Pablo Fanque was one of the most famous characters in the history of the British circus.
The mixed race showman of African heritage was the first non-white man to run his own circus, and he often brought his performers to Leeds.
Yet it was in the city - where he was eventually buried - that he was to encounter family tragedy.
Born William Darby in Norwich, it is thought that Fanque's father may have been brought to the country from Africa as a household servant - although it is also rumoured that he was born in a workhouse. He later adopted the stage name Pablo Fanque after being apprenticed to a travelling circus.
The 19th-century trailblazer is even mentioned in one of The Beatles' best-known hits. Fanque was a noted equestrian and his circus became the most popular in Britain during the Victorian 'golden age' of travelling entertainment.
In 1848, his wife Susannah was watching their son perform on the tightrope as part of the crowd in the King Charles Croft ampitheatre in Leeds. A gallery seating 600 people collapsed, and Susannah was killed when heavy planks hit her in the back of the head. She was treated by surgeons at the King Charles Hotel, but they could not save her life.
Susannah was buried in Woodhouse Lane Cemetery, now St George's Field on the University of Leeds campus. Although he re-married and lived for another 20 years, Fanque requested to be buried alongside his first wife in Leeds. His favourite horse led the funeral procession.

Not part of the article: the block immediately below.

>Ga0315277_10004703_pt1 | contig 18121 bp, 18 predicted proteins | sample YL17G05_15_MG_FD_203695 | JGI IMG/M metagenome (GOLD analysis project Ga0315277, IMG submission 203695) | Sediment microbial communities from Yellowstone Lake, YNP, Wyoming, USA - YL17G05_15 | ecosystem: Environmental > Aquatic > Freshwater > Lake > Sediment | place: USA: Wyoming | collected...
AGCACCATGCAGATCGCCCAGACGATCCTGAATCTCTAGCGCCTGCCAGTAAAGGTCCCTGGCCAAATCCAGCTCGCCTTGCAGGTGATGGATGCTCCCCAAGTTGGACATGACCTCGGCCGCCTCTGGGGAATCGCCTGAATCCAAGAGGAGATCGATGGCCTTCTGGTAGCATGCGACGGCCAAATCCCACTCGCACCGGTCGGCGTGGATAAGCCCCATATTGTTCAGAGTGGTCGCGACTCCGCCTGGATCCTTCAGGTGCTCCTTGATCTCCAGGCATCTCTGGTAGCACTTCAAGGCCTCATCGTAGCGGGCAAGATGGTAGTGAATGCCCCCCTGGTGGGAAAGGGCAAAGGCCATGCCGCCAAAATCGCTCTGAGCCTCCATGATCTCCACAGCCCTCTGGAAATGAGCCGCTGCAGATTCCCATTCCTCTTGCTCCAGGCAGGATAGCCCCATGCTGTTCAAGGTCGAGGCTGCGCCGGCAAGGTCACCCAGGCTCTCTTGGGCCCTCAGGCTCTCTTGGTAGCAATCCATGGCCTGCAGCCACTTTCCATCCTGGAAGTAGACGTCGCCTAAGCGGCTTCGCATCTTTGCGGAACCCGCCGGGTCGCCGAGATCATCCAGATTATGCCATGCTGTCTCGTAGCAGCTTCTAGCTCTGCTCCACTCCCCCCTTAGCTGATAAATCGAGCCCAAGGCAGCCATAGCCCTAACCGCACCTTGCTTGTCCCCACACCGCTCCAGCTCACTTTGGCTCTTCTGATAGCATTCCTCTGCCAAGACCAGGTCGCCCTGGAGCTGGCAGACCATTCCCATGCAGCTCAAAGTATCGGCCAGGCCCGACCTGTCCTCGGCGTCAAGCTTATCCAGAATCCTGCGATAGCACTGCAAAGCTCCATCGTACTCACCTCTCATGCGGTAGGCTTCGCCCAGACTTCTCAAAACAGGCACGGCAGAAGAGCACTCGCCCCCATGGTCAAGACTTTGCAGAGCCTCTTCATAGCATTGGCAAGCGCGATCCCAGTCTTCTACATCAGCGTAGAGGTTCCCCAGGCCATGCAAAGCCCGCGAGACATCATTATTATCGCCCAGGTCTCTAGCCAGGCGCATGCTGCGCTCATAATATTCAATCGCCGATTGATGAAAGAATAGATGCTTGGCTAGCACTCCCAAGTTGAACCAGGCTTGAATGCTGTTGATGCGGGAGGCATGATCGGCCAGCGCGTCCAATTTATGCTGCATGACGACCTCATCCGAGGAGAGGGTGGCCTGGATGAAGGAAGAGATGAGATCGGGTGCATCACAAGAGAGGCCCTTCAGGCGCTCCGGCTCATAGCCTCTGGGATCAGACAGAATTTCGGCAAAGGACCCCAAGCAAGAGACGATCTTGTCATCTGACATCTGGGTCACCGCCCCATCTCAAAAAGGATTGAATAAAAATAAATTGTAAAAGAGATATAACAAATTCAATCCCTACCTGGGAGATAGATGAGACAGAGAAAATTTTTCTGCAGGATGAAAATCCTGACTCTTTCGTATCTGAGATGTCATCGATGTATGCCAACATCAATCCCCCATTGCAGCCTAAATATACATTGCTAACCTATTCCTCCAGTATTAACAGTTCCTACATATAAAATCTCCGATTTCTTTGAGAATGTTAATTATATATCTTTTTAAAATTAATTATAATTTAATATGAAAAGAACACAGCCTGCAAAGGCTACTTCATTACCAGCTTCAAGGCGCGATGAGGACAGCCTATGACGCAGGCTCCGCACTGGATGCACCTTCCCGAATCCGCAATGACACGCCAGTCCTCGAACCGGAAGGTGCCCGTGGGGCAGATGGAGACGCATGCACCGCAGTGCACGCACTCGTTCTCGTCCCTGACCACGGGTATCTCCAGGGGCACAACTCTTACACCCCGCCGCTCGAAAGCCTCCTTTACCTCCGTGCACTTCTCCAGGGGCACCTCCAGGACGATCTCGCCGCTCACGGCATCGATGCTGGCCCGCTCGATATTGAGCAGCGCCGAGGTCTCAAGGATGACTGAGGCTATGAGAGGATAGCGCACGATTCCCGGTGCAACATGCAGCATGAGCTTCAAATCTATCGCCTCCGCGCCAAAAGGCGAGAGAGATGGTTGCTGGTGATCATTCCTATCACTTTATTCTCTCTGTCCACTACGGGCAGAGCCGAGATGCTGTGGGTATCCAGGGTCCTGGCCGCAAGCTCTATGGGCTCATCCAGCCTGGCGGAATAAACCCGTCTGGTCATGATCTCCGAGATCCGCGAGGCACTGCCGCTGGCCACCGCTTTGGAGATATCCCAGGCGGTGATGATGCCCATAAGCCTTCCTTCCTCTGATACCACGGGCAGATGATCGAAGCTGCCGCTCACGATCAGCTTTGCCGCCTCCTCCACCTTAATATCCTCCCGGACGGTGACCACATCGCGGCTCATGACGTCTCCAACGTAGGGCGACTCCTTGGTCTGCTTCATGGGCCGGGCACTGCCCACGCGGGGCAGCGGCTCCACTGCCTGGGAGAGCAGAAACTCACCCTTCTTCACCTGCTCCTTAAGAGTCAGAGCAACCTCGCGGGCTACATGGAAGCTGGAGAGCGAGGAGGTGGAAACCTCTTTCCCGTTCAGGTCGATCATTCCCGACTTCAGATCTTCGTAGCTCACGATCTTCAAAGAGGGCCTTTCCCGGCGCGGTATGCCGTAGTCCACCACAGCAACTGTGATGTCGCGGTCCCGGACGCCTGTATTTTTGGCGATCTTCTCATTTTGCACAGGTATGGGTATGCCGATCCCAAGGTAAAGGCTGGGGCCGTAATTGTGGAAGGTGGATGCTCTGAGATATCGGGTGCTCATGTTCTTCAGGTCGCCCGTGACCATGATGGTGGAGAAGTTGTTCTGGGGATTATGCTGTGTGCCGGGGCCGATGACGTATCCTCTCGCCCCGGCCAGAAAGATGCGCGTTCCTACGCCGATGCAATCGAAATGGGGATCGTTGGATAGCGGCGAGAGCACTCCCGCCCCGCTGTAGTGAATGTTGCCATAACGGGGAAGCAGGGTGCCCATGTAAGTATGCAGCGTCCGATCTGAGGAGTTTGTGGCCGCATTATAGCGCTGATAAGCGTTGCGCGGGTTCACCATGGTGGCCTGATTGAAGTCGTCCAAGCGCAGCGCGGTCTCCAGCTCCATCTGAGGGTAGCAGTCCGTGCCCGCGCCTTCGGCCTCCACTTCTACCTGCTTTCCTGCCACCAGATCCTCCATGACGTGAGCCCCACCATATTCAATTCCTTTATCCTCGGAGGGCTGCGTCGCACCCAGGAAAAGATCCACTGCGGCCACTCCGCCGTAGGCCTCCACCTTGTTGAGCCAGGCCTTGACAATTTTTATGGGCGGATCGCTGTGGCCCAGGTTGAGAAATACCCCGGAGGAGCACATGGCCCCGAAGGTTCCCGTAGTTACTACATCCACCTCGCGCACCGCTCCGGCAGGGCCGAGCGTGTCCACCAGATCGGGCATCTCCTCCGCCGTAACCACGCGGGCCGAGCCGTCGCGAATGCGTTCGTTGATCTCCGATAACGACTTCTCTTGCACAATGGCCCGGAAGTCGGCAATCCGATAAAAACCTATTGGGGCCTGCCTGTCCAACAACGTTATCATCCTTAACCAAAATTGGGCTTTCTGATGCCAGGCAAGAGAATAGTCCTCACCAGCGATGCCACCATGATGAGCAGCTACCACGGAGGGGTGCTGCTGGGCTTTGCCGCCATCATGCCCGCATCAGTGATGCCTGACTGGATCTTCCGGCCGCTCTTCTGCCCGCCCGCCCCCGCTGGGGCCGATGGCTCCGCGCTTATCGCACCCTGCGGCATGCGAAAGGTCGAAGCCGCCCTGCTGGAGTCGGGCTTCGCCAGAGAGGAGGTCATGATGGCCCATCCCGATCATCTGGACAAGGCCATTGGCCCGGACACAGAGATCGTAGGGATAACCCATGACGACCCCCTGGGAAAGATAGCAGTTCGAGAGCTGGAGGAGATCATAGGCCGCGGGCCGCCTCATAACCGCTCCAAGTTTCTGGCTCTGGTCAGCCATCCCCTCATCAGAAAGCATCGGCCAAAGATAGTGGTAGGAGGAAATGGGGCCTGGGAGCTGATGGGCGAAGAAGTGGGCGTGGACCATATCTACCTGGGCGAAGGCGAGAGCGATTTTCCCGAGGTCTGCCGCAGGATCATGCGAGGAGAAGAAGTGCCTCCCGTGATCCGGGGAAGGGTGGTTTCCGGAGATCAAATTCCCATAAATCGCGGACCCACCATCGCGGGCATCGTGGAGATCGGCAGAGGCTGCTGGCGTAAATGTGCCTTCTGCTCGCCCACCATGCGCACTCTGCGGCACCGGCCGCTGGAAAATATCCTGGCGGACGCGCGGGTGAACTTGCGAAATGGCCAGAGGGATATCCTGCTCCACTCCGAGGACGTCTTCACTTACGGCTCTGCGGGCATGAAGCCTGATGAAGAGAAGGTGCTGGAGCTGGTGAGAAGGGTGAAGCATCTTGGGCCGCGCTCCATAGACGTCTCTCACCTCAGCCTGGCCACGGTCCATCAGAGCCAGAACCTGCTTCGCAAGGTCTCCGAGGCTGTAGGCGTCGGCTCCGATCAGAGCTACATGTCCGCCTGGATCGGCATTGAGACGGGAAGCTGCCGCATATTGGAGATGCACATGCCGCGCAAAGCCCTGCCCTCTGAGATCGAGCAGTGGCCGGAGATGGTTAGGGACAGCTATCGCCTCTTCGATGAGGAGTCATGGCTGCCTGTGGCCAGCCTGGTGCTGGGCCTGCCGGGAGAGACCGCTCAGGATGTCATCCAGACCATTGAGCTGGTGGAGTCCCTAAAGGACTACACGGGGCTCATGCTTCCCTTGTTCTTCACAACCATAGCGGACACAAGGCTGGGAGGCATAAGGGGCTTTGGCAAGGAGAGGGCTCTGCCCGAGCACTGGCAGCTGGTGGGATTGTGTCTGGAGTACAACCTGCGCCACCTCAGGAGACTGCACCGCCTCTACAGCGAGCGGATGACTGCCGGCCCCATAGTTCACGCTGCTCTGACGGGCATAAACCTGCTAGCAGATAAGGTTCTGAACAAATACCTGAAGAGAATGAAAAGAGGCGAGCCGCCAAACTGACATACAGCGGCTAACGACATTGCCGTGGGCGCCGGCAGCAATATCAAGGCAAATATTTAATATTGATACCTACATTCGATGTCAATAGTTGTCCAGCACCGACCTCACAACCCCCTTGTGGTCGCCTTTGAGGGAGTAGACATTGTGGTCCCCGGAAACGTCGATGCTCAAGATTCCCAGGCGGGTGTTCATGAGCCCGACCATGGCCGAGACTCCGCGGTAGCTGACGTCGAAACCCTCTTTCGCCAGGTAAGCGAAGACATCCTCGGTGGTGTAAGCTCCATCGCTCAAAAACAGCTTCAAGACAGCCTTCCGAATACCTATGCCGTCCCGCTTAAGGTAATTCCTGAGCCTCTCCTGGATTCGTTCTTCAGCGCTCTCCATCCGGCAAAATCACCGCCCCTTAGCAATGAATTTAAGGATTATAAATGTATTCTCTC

More than a century a later, John Lennon used an 1843 playbill for Fanque's Circus Royal, which he’d bought in an antique shop, to compose the lyrics for The Beatles' hit Being For the Benefit of Mr Kite! The song featured on the band's iconic album, Sgt. Pepper's Lonely Hearts Club Band.
Visitors to Leeds City Museum can learn more about Fanque a free local history fair this weekend. Actors will be entertaining visitors with a special production all about Fanque and his enthralling life at the event on Sunday May 14.
Patrick Bourne, Leeds Museums and Galleries’ assistant community curator, said:
“Pablo Fanque’s tale is one of the many beguiling chapters in the incredible story of Leeds which have had a lasting impact on the city and its people.
“Bringing those who have a passion for local heritage together emphasises just how absorbing and rich that story is and it’s always inspiring to see more people learning about the places where they live and the characters and events which have made Leeds the place we love today.”
Sunday’s event will include 20 stallholders, comprised of local history societies, family history experts and some selling reproductions of old Leeds maps.
Talks will also be given on subjects including Leeds Civic Trust Blue Plaques and the history of Aireborough.
An exciting performance of Irish music will open the event, which runs from 11am until 3pm, with talks until 5pm.